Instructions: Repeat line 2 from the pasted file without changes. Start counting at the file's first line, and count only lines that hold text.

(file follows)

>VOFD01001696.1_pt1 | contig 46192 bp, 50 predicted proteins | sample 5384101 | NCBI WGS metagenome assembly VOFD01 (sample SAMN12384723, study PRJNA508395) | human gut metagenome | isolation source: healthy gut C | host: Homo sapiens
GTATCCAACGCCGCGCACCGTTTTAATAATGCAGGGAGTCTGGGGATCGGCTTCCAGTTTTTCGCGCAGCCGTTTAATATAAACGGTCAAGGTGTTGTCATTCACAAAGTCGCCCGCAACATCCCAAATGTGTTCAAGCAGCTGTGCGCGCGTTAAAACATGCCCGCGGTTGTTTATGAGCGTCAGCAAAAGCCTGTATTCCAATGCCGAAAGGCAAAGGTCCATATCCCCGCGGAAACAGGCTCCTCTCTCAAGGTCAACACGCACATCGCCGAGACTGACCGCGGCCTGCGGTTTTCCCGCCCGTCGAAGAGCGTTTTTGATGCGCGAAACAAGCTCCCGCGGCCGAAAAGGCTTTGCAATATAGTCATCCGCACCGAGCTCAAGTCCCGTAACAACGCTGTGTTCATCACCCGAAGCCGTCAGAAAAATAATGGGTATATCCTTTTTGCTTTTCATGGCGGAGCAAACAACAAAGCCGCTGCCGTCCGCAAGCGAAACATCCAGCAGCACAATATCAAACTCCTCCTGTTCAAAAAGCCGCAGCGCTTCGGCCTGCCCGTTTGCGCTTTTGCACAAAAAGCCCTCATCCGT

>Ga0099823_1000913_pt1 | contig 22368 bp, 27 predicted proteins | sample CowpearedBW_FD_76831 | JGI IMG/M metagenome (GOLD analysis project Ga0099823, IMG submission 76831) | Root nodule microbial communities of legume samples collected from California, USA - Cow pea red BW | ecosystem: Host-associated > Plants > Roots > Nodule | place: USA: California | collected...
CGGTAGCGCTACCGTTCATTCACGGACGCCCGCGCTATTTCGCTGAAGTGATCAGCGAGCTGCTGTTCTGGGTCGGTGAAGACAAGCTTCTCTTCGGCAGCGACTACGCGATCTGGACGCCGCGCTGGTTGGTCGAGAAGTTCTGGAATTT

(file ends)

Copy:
GTATCCAACGCCGCGCACCGTTTTAATAATGCAGGGAGTCTGGGGATCGGCTTCCAGTTTTTCGCGCAGCCGTTTAATATAAACGGTCAAGGTGTTGTCATTCACAAAGTCGCCCGCAACATCCCAAATGTGTTCAAGCAGCTGTGCGCGCGTTAAAACATGCCCGCGGTTGTTTATGAGCGTCAGCAAAAGCCTGTATTCCAATGCCGAAAGGCAAAGGTCCATATCCCCGCGGAAACAGGCTCCTCTCTCAAGGTCAACACGCACATCGCCGAGACTGACCGCGGCCTGCGGTTTTCCCGCCCGTCGAAGAGCGTTTTTGATGCGCGAAACAAGCTCCCGCGGCCGAAAAGGCTTTGCAATATAGTCATCCGCACCGAGCTCAAGTCCCGTAACAACGCTGTGTTCATCACCCGAAGCCGTCAGAAAAATAATGGGTATATCCTTTTTGCTTTTCATGGCGGAGCAAACAACAAAGCCGCTGCCGTCCGCAAGCGAAACATCCAGCAGCACAATATCAAACTCCTCCTGTTCAAAAAGCCGCAGCGCTTCGGCCTGCCCGTTTGCGCTTTTGCACAAAAAGCCCTCATCCGT